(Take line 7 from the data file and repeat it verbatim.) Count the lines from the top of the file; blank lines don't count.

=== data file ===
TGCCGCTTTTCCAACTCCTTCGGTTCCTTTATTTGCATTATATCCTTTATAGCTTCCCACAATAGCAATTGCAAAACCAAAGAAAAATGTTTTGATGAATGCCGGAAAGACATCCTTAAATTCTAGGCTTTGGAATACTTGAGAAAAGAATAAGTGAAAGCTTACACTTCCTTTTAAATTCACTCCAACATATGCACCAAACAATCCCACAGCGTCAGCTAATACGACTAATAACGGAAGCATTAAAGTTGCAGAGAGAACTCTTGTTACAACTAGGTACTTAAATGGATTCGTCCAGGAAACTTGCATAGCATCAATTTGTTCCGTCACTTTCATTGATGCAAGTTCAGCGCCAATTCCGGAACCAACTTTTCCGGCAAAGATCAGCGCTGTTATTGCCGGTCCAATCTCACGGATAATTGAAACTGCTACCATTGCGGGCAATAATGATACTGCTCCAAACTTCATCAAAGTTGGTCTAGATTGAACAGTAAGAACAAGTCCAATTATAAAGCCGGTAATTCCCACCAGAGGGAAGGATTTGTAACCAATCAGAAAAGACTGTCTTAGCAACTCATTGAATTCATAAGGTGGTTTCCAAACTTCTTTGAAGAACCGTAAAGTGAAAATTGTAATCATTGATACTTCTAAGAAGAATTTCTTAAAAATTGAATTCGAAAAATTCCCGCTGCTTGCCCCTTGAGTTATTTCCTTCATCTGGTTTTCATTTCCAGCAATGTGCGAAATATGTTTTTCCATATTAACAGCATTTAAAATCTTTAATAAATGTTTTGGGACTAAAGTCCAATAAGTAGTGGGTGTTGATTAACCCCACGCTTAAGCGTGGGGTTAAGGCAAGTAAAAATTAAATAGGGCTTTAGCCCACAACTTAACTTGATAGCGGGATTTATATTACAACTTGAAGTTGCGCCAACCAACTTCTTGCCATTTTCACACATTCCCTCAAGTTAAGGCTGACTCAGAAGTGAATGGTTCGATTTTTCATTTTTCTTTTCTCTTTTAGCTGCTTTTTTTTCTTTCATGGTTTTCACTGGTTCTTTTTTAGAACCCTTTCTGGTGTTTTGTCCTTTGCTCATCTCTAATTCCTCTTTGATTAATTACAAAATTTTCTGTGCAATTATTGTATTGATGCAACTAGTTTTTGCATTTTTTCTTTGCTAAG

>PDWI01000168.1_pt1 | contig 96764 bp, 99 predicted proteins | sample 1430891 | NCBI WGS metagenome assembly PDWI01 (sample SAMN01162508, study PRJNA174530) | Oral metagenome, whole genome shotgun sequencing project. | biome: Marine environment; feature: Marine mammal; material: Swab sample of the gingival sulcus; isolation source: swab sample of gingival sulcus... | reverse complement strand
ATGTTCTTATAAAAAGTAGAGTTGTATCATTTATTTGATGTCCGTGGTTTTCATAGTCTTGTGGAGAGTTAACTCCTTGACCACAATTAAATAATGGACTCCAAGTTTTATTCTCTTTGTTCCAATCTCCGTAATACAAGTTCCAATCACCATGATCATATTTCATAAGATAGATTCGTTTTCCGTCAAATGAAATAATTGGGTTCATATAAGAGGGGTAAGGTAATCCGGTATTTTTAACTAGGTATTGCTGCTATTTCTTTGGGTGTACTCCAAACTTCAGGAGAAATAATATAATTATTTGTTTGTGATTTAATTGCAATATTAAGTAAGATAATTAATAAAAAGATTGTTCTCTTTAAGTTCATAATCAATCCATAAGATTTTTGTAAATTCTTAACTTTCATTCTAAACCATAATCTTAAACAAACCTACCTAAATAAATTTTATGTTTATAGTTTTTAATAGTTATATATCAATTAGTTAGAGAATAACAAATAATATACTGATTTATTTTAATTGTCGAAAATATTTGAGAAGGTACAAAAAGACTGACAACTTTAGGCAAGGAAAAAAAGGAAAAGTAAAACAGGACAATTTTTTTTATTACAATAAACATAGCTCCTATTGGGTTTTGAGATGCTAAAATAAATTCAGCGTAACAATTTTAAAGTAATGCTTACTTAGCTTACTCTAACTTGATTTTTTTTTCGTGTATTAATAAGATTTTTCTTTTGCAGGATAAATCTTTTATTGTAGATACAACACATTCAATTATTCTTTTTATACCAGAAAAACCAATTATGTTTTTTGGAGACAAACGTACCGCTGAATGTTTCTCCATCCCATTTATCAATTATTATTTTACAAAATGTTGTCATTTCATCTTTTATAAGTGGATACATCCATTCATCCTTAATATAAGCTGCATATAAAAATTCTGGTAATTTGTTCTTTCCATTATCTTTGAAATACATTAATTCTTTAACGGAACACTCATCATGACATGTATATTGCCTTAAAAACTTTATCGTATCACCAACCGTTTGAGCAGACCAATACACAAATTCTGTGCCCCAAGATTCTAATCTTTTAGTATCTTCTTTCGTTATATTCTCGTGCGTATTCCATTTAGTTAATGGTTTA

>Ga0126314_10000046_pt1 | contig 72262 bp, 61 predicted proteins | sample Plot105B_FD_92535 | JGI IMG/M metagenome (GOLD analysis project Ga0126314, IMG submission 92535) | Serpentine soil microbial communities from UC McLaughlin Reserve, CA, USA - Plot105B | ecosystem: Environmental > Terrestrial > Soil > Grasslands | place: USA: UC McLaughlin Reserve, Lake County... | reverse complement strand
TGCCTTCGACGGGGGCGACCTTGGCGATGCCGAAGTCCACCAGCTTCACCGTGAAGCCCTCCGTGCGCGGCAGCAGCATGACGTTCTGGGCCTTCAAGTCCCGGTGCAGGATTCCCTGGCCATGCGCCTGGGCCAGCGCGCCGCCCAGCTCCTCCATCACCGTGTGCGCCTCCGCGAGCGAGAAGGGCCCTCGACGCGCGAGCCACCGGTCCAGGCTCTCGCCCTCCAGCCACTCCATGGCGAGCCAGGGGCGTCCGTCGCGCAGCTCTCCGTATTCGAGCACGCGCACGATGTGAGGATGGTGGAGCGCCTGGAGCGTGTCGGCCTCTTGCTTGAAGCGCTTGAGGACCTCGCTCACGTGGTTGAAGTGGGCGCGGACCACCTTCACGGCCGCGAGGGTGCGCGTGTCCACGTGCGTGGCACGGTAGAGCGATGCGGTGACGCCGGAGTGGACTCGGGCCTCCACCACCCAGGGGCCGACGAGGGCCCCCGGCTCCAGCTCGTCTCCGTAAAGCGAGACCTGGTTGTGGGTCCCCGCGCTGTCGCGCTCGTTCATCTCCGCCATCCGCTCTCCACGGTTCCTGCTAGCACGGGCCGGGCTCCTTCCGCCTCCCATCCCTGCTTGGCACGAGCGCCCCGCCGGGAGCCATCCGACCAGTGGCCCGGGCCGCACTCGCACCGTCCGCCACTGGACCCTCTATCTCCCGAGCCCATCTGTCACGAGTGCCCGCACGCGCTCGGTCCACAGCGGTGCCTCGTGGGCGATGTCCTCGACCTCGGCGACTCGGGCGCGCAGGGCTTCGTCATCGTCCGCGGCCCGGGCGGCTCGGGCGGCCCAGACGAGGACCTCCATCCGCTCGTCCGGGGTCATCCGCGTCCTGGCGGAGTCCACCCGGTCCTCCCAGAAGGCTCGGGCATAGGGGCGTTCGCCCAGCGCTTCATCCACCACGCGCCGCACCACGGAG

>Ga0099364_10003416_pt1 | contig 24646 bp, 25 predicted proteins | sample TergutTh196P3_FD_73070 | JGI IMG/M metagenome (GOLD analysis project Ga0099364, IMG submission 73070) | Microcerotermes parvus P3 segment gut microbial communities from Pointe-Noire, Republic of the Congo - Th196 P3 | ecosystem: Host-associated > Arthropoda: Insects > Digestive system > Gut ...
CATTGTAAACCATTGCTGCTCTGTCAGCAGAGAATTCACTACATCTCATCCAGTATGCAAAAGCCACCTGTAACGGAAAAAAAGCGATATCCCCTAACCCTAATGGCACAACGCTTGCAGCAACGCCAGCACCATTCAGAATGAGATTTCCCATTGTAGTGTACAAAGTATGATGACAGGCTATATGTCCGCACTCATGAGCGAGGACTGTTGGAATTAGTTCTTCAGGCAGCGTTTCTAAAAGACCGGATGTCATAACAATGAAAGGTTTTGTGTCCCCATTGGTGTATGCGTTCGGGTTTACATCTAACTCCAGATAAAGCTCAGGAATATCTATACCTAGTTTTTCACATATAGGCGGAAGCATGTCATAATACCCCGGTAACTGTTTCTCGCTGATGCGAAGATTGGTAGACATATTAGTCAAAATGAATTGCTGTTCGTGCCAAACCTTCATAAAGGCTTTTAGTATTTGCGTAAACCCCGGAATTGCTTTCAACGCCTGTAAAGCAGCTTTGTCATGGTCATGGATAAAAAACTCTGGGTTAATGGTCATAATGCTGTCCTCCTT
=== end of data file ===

CATTGTAAACCATTGCTGCTCTGTCAGCAGAGAATTCACTACATCTCATCCAGTATGCAAAAGCCACCTGTAACGGAAAAAAAGCGATATCCCCTAACCCTAATGGCACAACGCTTGCAGCAACGCCAGCACCATTCAGAATGAGATTTCCCATTGTAGTGTACAAAGTATGATGACAGGCTATATGTCCGCACTCATGAGCGAGGACTGTTGGAATTAGTTCTTCAGGCAGCGTTTCTAAAAGACCGGATGTCATAACAATGAAAGGTTTTGTGTCCCCATTGGTGTATGCGTTCGGGTTTACATCTAACTCCAGATAAAGCTCAGGAATATCTATACCTAGTTTTTCACATATAGGCGGAAGCATGTCATAATACCCCGGTAACTGTTTCTCGCTGATGCGAAGATTGGTAGACATATTAGTCAAAATGAATTGCTGTTCGTGCCAAACCTTCATAAAGGCTTTTAGTATTTGCGTAAACCCCGGAATTGCTTTCAACGCCTGTAAAGCAGCTTTGTCATGGTCATGGATAAAAAACTCTGGGTTAATGGTCATAATGCTGTCCTCCTT